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Family says 'no justice' for unarmed man shot dead by security guard at his own apartment building

Isaac Kelly, a nursing assistant, was unarmed when fatally shot by a security guard at his apartment complex in Perris, California.
Courtesy of Kelly's family
Isaac Kelly, a nursing assistant, was unarmed when fatally shot by a security guard at his apartment complex in Perris, California.

The family of an unarmed man who was fatally shot by a security guard in his own apartment complex is accusing the Riverside County District Attorney's Office of offering too light a sentence and treating the private guard as if he were a police officer.

Isaac Kelly was killed at around midnight on Oct. 3, 2015 at the Meadowview Apartments in Perris. Court records show security guard Steven Dillick told sheriff's deputies Kelly was reaching for his waistband. 

"I thought he had a gun, he wouldn't stop," Dillick said, according to court records.

A sheriff's investigation found Kelly, who worked as a nursing assistant, was unarmed. 

Around six months later, on March 29, 2016, Riverside prosecutors charged Dillick with voluntary manslaughter and using a gun during the crime, noting there was no apparent reason for him to be afraid. The charges carry a maximum sentence of 21 years.

"I was unable to show what, if any, threat Kelly posed to Dillick," a sheriff's deputy investigating the case wrote in the arrest affidavit. "Kelly only had a set of keys in his possession." 

Court dockets show prosecutors have not presented their case against Dillick at a preliminary hearing, a standard part of the criminal court process in which they must present evidence against him in open court. Instead, the court case has been repeatedly continued for months for "felony settlement conference."

Janice Sly, Kelly’s mother, said she wants a jury to decide the case. She flew to Los Angeles from her home in Texas and met with prosecutors last week to make her case, but said she was rebuffed.

She said prosecutors told her that they offered Dillick a reduced sentence of six months to one year -- which can be served on weekends -- in exchange for a guilty plea.

“That’s no justice for my son,” Sly said. She left a meeting Friday feeling like “I had no say.”

When asked whether Sly's description of the offer is accurate, officials the Riverside County prosecutor handling the case didn't respond and a spokesman declined to comment.

"I don't comment or confirm any possible negotiations in any case," John Hall, a public information officer with the Riverside County District Attorney's Office said in an email.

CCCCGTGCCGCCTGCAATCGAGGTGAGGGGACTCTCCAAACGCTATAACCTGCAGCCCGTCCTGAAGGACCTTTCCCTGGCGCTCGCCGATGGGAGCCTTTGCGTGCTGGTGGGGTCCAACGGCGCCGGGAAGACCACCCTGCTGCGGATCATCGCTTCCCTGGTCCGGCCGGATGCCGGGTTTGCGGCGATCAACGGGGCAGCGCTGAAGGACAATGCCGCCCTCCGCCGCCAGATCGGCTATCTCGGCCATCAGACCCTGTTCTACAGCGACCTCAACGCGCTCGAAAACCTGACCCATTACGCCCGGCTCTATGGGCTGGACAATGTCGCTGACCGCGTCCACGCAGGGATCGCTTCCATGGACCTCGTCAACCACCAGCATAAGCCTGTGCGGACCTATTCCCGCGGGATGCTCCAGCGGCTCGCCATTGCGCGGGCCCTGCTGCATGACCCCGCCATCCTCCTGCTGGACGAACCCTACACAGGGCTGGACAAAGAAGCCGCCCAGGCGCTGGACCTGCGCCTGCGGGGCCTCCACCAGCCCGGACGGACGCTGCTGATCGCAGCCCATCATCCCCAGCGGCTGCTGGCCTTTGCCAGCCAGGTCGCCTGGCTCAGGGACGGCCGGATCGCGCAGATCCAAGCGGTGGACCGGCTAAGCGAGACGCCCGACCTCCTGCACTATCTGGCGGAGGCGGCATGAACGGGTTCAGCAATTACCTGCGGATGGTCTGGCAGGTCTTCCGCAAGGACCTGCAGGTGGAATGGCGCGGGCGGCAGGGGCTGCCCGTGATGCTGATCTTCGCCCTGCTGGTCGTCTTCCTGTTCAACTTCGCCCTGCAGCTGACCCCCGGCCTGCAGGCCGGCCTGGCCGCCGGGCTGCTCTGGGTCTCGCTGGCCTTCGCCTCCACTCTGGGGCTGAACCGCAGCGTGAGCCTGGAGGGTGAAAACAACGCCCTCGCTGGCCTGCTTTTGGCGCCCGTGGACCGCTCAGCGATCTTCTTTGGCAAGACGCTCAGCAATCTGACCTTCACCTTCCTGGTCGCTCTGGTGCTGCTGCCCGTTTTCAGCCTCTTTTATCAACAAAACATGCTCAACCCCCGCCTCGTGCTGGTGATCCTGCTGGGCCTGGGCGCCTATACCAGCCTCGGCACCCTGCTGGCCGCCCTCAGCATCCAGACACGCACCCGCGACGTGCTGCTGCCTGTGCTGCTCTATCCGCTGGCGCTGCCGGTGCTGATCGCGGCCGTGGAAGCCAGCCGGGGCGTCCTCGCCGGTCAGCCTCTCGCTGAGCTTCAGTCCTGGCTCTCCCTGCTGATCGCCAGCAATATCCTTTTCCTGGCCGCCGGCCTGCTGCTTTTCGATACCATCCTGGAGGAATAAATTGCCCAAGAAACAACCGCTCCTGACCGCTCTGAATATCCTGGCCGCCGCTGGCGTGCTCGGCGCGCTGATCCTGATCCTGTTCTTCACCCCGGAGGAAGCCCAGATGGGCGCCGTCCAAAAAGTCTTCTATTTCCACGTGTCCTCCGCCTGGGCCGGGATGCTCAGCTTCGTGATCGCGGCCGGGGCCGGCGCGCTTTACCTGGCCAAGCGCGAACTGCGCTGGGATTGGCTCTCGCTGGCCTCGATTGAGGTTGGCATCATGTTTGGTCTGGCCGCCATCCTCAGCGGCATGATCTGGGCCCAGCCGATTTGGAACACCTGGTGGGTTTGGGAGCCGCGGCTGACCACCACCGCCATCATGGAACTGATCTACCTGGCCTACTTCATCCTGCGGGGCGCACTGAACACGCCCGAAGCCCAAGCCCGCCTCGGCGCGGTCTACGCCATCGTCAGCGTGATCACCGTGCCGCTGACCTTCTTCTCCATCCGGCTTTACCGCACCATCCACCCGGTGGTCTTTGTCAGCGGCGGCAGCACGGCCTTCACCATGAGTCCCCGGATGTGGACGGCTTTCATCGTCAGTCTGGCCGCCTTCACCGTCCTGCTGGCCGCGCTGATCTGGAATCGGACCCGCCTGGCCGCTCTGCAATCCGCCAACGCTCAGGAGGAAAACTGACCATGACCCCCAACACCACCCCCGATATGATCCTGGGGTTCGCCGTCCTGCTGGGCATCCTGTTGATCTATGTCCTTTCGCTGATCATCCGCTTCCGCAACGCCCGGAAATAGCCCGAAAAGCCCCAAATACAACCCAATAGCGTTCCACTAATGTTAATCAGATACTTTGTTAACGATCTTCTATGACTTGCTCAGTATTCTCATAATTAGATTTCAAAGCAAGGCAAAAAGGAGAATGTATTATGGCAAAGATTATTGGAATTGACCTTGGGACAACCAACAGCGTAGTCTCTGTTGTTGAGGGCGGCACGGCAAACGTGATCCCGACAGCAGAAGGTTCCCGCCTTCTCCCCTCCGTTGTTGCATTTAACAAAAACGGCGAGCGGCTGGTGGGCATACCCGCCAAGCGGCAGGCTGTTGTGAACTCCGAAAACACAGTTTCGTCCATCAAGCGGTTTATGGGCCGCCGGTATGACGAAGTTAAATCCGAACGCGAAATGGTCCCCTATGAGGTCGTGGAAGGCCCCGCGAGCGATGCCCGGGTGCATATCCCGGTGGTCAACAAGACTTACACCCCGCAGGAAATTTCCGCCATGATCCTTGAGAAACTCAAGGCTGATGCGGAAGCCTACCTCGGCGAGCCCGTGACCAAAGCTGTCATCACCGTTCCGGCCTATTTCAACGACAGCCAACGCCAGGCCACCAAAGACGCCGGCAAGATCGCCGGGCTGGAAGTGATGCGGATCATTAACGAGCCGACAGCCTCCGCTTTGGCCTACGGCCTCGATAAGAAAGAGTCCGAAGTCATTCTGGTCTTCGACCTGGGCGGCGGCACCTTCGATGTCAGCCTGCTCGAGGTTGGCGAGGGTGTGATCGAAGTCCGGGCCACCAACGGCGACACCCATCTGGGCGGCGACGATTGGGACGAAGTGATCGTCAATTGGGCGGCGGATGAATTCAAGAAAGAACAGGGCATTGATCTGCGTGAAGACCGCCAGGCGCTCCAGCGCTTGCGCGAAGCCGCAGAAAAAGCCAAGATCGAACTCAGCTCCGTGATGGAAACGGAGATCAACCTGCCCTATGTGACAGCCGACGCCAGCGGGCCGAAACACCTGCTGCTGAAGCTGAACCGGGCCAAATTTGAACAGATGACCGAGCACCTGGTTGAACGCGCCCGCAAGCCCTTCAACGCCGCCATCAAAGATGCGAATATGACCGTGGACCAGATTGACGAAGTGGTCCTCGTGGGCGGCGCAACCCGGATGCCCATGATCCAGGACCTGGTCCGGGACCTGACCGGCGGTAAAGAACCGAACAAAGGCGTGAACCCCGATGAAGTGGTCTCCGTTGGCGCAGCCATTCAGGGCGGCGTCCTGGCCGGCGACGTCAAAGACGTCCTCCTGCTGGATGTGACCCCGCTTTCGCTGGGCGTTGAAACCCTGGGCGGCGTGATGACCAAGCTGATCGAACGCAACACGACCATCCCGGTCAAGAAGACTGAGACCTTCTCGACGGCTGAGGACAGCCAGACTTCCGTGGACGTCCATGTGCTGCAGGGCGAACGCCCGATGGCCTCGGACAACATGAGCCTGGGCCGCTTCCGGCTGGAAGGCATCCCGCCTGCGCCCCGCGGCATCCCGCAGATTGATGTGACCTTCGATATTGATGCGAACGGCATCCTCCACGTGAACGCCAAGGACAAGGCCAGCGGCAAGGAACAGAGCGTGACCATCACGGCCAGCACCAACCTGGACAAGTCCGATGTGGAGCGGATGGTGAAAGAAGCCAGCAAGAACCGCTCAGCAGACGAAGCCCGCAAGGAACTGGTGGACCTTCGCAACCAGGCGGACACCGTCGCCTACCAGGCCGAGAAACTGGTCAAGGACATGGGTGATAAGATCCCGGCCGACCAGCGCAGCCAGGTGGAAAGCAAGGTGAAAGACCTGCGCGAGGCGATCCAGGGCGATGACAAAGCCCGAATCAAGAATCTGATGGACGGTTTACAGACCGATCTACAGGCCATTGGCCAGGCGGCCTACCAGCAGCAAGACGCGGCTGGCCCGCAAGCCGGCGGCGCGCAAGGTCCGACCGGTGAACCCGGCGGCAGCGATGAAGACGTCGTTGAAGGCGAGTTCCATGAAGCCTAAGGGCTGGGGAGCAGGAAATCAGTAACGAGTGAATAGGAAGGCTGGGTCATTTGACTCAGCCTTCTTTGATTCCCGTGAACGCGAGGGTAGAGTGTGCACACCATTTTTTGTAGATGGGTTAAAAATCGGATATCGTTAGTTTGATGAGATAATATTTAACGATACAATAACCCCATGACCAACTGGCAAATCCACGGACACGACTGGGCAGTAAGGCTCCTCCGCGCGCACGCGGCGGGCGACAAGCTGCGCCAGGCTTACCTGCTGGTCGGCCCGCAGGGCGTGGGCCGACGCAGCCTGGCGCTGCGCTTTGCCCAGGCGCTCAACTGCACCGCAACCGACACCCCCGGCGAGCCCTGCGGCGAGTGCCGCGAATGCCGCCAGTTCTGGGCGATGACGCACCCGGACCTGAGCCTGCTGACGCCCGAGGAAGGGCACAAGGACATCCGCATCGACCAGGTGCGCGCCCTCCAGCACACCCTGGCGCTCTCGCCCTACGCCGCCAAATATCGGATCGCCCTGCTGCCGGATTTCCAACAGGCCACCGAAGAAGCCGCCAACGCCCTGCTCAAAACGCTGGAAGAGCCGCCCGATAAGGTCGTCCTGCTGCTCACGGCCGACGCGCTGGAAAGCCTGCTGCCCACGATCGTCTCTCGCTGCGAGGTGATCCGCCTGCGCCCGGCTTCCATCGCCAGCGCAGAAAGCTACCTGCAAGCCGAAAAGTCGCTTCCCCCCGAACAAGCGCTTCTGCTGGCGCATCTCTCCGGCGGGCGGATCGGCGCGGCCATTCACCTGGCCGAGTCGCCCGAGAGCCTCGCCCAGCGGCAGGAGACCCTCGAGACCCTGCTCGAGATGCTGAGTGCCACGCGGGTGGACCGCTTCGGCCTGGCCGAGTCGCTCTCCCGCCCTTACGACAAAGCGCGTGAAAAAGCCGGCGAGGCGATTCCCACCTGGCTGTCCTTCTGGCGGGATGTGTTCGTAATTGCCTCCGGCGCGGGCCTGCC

Dillick's criminal defense attorney didn't return calls for comment. An attorney representing Dillick and the security company, Star Pro International, in a wrongful death and negligence lawsuit filed by the family said Dillick was in "genuine fear for his life." 

"The property had a fairly substantial history of crime," said William Kronenberg, the lawyer. "Dillick was licensed by the State of California to carry a firearm.... That's for the security of the residents and the security of the guards themselves."

Donavan Caver, an organizer of the Inland Empire chapter of Black Lives Matter who said he attended the meeting with District Attorney officials at Sly's invitation, said prosecutors told them they couldn’t win at trial against Dillick’s claim of self-defense.

An attorney specializing in police use of force cases representing Kelly’s mother and father, Charles Roy, in the civil lawsuit said Dillick is being treated as if he were a member of law enforcement and giving Dillick “a pass.”

In a court filing, sheriff's investigator Matt Posson wrote: "Dillick saw the unknown person place his left hand behind his back as if he were reaching for a weapon. Dillick began giving verbal commands to the unknown man, such as "let me see your hands."

An autopsy found Kelly sustained six possible gunshot wounds: one to the right arm and the rest to the back.

Sly accuses prosecutors of racism. The security guard is white. Kelly was black.

Prosecutors and Dillick's defense attorney both deny race has anything to do with it.

"Unless the facts of the a case support an allegation of a hate crime, we do not consider race at all," said Hall, the spokesman.

The criminal settlement must be approved by a judge. The next court hearing in the case is scheduled for August 30.